Scott Walker’s Budget Bans Birth Control Coverage And Eliminates Access To Health Care Services For Women

The right-wing’s over-reaching agenda is going to make more Americans wake up to the nightmare called corporatism.

Think Progress

In the midst of fighting his union-busting crusade, Wisconsin’s embattled Gov. Scott Walker (R) unveiled his budget on Tuesday. Insisting on balancing the budget without raising taxes or fees, Walker proposed a two-year plan in which he expects students, participants in the SeniorCare prescription drug plan, poor families receiving health care or welfare, and local schools to make sacrifices. As one state lawmaker put it, his $900 million cut in state aid to schools is “an absolute annihilation” of public education. But targeting students, teachers, seniors, and poor people is not enough. He is also proposing to repeal Wisconsin’s Contraceptive Equity Law because, apparently for Walker, a budget also has to attack women’s health:

Gov. Scott Walker’s budget would repeal a state law requiring insurance companies cover prescription birth control.

Walker’s budget released Tuesday would undo the law signed in 2009 by his Democratic predecessor Gov. Jim Doyle. Passage of the bill, which took effect last year, came after more than a decade of trying by Democrats.

The mandate had been fought by anti-abortion groups and Catholics but supported by Planned Parenthood and public health groups.

 

What’s Happening in Wisconsin Explained

Now that the public service workers have conceded to two of the three demands Wisconsin Gov. Scott Walker presented for their State Budget, the only thing left on the table is taking away “collective bargaining” for the unions.   Scott said this was all about saving money for the state.  Yet, if he refuses to omit the collective bargaining issue then it is obvious even to a non observer that Scott simply wants to dismantle the Unions in Wisconsin.

Mother Jones

If you need to know the basics of what’s going on in Wisconsin, read on. If you’re already up to speed, you can follow the action on Twitter or jump straight to today’s updates from our reporter on the ground in Madison.

With additional reporting by Nick Baumann and Siddhartha Mahanta

The basics:

For days, demonstrators have been pouring into the streets of Madison, Wisconsin—and the halls of the state’s Capitol building—to protest rookie Republican Governor Scott Walker’s anti-union proposals. Big national unions, both major political parties, the Tea Party, and Andrew Breitbart are already involved. Democratic state senators have fled the state to prevent the legislature from voting on Walker’s proposals. And the protests could soon spread to other states, including Ohio.

Is this like Egypt?

No.

What’s actually being proposed?

Walker says his legislation, which would strip most state employees of any meaningful collective bargaining rights, is necessary to close the state’s $137 million budget gap. There are a number of problems with that argument, though. The unions are not to blame for the deficit, and stripping unionized workers of their collective bargaining rights won’t in and of itself save any money. Walker says he needs to strip the unions of their rights to close the gap. But public safety officers’ unions, which have members who are more likely to support Republicans and who also tend to have the highest salaries and benefits, are exempted from the new rules. Meanwhile, a series of tax breaks and other goodies that Walker and the Republican legislature passed just after his inauguration dramatically increased the deficit that Walker now says he’s trying to close. And Wisconsin has closed a much larger budget gap in the past without scrapping worker organizing rights.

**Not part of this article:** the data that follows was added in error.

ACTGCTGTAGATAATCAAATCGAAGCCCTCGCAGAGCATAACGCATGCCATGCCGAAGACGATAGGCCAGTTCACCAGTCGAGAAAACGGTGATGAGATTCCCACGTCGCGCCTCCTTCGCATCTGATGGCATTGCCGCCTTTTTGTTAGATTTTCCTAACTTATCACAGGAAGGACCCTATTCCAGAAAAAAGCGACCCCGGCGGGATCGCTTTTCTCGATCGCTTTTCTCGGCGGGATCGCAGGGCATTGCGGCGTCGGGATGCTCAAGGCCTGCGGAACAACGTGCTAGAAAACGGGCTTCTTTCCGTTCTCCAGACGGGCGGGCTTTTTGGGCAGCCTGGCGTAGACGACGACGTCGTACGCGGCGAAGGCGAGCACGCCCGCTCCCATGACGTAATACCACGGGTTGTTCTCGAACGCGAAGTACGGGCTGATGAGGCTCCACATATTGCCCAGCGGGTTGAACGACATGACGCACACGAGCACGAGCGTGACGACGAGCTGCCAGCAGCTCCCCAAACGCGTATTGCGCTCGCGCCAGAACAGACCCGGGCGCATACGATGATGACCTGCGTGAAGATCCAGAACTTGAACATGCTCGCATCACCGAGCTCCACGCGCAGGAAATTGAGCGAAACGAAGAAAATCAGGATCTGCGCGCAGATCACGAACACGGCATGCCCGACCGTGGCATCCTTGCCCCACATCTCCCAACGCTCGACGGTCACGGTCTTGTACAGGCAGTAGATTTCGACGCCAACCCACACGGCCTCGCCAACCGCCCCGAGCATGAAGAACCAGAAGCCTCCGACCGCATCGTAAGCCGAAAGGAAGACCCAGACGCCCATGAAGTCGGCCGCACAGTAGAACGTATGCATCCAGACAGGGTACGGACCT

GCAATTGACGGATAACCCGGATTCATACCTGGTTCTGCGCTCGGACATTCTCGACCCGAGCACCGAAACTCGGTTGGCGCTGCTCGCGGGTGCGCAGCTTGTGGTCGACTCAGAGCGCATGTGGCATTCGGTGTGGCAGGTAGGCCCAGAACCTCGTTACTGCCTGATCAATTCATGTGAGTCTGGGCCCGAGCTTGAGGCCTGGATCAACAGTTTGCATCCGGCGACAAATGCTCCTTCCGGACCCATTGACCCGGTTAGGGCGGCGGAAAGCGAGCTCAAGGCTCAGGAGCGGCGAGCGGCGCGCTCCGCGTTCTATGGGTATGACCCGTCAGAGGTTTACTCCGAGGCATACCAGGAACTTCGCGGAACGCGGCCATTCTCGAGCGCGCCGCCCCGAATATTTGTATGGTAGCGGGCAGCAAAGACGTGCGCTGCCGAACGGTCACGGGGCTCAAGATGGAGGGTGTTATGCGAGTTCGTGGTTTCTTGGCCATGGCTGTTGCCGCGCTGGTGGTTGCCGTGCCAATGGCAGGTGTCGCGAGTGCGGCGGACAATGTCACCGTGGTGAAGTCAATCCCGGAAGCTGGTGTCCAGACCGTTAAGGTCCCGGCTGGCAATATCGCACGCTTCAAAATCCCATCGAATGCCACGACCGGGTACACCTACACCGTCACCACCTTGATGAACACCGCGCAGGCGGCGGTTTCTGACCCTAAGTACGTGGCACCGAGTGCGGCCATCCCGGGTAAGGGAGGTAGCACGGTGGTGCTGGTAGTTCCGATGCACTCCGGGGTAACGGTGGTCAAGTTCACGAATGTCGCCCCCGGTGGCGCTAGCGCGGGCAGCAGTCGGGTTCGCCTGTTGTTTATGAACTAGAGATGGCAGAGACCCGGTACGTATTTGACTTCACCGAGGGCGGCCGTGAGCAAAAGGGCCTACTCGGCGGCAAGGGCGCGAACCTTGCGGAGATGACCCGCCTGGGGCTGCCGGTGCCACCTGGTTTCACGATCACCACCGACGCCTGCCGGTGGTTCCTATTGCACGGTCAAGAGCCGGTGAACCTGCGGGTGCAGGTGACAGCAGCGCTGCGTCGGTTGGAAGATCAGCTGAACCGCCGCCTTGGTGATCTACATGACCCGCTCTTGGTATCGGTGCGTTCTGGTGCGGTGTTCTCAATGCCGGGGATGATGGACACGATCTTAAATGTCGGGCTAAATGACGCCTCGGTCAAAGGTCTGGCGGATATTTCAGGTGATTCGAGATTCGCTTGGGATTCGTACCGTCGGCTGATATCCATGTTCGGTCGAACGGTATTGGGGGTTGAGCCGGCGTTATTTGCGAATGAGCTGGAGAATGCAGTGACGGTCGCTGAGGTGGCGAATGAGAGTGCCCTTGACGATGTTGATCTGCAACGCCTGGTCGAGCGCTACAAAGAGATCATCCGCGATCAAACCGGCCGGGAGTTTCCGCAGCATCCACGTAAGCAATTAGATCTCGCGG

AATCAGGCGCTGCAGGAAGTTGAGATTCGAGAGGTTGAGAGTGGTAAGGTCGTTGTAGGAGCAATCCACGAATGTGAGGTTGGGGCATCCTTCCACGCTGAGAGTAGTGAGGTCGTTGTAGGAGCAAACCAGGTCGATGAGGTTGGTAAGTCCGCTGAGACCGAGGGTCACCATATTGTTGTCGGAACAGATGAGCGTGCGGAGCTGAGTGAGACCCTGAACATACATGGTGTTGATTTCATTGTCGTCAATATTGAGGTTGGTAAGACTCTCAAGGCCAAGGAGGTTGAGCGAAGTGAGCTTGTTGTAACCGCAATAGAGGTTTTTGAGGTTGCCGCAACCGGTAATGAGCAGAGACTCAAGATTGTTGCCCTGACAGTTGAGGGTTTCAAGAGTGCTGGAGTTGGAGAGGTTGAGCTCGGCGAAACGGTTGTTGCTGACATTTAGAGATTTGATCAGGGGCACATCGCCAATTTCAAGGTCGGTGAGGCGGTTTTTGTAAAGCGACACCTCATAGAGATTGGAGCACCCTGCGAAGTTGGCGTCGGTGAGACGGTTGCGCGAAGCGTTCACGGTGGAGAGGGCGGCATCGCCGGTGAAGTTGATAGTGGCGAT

What’s really going on, as Kevin Drum has explained, is pure partisan warfare: Walker is trying to de-fund the unions that form the backbone of the Democratic party. The unions and the Democrats are, of course, fighting back. The Washington Post‘s Ezra Klein drops some knowledge [emphasis added]:

The best way to understand Walker’s proposal is as a multi-part attack on the state’s labor unions. In part one, their ability to bargain benefits for their members is reduced. In part two, their ability to collect dues, and thus spend money organizing members or lobbying the legislature, is undercut. And in part three, workers have to vote the union back into existence every single year. Put it all together and it looks like this: Wisconsin’s unions can’t deliver value to their members, they’re deprived of the resources to change the rules so they can start delivering value to their members again, and because of that, their members eventually give in to employer pressure and shut the union down in one of the annual certification elections.

You may think Walker’s proposal is a good idea or a bad idea. But that’s what it does. And it’s telling that he’s exempting the unions that supported him and is trying to obscure his plan’s specifics behind misleading language about what unions can still bargain for and misleading rhetoric about the state’s budget.

Walker’s proposals do have important fiscal elements: they roughly double health care premiums for many state employees. But the heart of the proposals, and the controversy, are the provisions that will effectively destroy public-sector unions in the Badger State. As Matt Yglesias notes, this won’t destroy the Democratic party. But it will force the party to seek funding from sources other than unions, and that usually means the same rich businessmen who are the main financial backers for the Republican party. Speaking of which….

Who is Scott Walker? 

Walker was elected governor in the GOP landslide of 2010, when Republicans also gained control of the Wisconsin state senate and house of representatives. His political career has been bankrolled by Charles and David Koch, the very rich, very conservative, and very anti-union oil-and-gas magnates. Koch-backed groups like Americans for Prosperity, the Cato Institute, the Competitive Enterprise Institute, and the Reason Foundation have long taken a very antagonistic view toward public-sector unions. They’ve used their vast fortunes to fight key Obama initiatives on health care and the environment, while writing fat checks to Republican candidates across the country. Walker’s take for the 2010 election: $43,000 from the Koch Industries PAC, his second highest intake from any one donor. But that’s not all!:

The Koch’s PAC also helped Walker via a familiar and much-used political maneuver designed to allow donors to skirt campaign finance limits. The PAC gave $1 million to the Republican Governors Association, which in turn spent $65,000 on independent expenditures to support Walker. The RGA also spent a whopping $3.4 million on TV ads and mailers attacking Walker’s opponent, Milwaukee Mayor Tom Barrett. Walker ended up beating Barrett by 5 points. The Koch money, no doubt, helped greatly.

More on this article…